Anderson County Co-op expands toy animal play sets ... Er ... ‘Collectors’ items’
But to Michelle Hoefer and Jackie Kite, salesclerks at the Anderson Farmers Co-Op in Clinton, they’re just a lot of fun.
They’re referring to the store’s newly expanded line of the popular miniature animal figures from the famous German toymaker Schleich.
The finely detailed and realistically colored animals stand from about an inch to four inches tall – depending on the critter – and are made of a semi-hard rubberlike material.
There is such a wide variety of characters available that the local co-op can’t carry them all of them. But there are dozens of different ones now in stock in a new display the two women have set up in the east end of the store.
“We’ve got farm animals, wild animals, fish, mythical creatures, sea animals, birds, even some dinosaurs,” said Hoefer, who, along with Kite, talked the store management into letting them build the display and order a large stock of the figures.
“We love them,” Hoefer said of her family, which used to operate a local dairy farm. “Our kids grew up on them, and they’re so durable.”
Hoefer brought her kids into the co-op when they were young to let them browse through the Schleich toys, but she said the toys are now getting hard to find.
Besides the individual animal figures, there also is a variety of playsets that range from barns and farmhouses to tractors and hay wagons. Each set comes with its own animals, and prices range from about $40 to $100. The animal figures individually start at $2.99 and range as high as $9.99 for most farm animals, or to $24.99 for a big dinosaur.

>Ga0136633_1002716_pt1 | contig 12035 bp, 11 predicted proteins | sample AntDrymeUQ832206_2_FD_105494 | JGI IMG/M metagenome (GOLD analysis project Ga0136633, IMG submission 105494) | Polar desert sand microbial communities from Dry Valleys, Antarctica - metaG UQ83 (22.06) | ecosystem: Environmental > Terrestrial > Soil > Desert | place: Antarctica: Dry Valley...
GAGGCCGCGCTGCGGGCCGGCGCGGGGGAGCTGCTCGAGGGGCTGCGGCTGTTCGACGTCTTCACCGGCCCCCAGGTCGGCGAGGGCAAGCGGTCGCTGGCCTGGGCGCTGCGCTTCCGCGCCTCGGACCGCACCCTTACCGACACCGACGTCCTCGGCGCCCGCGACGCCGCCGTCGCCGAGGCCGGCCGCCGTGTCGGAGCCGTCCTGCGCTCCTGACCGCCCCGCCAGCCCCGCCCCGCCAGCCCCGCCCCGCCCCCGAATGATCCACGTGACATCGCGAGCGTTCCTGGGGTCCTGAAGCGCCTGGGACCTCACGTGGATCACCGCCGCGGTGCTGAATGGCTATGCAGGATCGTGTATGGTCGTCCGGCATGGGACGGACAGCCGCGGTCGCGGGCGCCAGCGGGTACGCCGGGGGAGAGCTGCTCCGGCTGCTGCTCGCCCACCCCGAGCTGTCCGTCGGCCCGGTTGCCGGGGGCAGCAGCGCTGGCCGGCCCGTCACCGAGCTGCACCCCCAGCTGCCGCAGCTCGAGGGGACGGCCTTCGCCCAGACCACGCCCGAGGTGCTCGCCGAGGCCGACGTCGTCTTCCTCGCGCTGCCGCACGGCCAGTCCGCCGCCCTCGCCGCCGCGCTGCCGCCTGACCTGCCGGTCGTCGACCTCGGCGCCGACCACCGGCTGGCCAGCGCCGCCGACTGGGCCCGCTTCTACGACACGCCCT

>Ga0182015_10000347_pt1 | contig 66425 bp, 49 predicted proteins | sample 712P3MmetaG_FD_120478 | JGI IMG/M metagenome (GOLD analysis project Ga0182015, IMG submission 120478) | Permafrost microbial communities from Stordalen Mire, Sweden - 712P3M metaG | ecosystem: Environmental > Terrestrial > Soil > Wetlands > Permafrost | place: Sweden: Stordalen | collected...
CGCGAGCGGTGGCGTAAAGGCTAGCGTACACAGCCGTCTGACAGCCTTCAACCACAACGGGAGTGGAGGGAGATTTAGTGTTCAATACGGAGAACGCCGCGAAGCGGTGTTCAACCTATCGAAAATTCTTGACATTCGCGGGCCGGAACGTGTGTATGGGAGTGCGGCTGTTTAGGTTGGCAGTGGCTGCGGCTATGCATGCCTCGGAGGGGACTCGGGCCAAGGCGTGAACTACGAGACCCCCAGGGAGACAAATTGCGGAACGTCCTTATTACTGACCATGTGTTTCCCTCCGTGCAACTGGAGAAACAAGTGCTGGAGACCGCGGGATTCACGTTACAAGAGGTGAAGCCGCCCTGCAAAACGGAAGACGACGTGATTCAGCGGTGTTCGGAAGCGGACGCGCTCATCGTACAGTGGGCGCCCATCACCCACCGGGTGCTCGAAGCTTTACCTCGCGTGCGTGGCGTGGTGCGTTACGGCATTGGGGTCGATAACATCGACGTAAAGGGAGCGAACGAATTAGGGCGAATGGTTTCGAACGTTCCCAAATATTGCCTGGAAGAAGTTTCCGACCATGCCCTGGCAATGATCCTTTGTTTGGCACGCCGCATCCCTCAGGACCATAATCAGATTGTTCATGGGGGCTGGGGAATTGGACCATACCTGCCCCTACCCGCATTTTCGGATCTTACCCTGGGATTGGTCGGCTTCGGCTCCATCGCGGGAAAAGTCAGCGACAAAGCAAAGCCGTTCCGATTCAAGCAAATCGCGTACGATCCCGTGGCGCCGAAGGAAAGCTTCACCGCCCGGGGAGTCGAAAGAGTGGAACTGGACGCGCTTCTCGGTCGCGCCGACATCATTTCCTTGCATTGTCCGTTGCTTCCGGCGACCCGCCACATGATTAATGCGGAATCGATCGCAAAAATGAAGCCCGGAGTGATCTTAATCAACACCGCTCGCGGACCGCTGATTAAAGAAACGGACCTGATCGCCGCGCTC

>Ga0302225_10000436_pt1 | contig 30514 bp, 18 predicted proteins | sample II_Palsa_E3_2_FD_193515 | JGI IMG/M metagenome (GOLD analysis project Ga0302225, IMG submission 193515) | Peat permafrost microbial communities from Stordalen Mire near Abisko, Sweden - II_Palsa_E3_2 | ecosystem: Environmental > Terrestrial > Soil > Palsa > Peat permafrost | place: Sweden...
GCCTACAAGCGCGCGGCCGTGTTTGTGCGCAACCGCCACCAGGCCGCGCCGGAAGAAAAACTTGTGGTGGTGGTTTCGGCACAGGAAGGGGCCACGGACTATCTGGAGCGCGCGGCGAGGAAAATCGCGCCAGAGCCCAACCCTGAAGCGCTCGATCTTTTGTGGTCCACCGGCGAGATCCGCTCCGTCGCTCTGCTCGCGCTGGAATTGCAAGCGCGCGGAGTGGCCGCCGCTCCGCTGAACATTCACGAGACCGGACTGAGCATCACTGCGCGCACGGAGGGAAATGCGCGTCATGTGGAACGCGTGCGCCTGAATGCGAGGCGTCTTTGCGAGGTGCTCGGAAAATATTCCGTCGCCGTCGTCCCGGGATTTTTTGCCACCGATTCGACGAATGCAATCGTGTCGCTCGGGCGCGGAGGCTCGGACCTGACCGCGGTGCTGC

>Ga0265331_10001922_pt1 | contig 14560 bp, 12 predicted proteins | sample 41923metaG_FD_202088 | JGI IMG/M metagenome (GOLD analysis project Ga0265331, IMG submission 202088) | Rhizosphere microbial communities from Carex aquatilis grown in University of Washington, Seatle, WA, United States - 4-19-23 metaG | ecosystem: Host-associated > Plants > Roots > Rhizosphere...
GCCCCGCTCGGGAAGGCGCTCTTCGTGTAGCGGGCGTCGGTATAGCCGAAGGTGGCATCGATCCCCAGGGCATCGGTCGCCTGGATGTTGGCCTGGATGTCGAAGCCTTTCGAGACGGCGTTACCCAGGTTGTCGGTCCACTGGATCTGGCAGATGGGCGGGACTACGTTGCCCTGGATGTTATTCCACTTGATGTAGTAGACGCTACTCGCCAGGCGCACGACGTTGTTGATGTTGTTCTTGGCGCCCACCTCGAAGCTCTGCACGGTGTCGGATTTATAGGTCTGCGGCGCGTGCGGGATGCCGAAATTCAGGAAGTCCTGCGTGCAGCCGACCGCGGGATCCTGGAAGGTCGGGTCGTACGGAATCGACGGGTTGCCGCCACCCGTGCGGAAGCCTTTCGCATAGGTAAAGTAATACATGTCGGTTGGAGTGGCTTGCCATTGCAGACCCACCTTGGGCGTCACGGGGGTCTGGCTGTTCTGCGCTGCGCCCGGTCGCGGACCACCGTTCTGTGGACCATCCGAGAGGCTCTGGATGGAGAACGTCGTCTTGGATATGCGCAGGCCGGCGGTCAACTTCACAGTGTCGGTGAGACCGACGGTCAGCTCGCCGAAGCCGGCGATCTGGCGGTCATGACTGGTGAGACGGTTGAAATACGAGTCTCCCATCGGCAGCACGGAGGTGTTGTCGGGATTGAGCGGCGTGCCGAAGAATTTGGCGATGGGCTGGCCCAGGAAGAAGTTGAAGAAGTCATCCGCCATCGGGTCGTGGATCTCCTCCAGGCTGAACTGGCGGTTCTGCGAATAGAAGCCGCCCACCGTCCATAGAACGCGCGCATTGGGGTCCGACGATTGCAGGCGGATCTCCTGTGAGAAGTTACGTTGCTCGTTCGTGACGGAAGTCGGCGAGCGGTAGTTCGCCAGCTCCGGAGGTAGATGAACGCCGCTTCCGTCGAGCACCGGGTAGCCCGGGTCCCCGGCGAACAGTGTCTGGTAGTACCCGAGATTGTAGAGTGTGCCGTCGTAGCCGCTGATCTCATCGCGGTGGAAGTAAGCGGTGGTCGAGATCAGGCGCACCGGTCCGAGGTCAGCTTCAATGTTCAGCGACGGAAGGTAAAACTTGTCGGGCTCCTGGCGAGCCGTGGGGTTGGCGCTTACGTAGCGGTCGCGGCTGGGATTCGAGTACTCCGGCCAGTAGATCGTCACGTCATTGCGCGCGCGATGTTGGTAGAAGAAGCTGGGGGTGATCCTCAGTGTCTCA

“The playsets are precious,” Kite said.
Hoefer said her two daughters were always partial to the farm animals. As with most toys of a collectible nature, Schleich constantly introduces new characters and retires older ones, she said, adding: “They’ve been in business 85 years.”
According to the company’s website, “At Schleich, our main objective is to give children exciting and educationally valuable play that spurs creativity and imagination, while supporting their development.”
Schleich sells more than 60 million of the toys worldwide each year, the company said.
“We always tried to get the new arrivals,” Hoefer said. “There is a big catalog that shows them all. The quality is incredible. The only one my kids ever destroyed was a bull – they cut off his horns with a nail clipper.”
Hoefer said she put the co-op’s big order of the toys together in early January, and they came in last week. She posted a photo of some of them on Facebook, and lots of people have come in to see them already.
“The boss has been good about letting us order what we wanted,” she said.
Horses are the biggest sellers in the Clinton store, she added. There is a large variety of equines, from small ponies to big stallions.
“The kids just love them, but so do some adults,” Kite said.
Some of the cutest ones are white pelicans with big yellow beaks, and some of the exotics, such as pandas, sloths, giraffes, monkeys, parrots, otters, turtles, beavers and seals, she said.
Other figures include snakes, foxes, wolves, deer, moose, elk, eagles, rhinos, badgers, vultures and seagulls. But the varieties are almost endless, representing most animals known to mankind.
“They’re great gifts for kids’ birthday parties,” Kite said.
“My kids liked to take them down to the creek to play,” she said. “They get kids off of their iPhones.”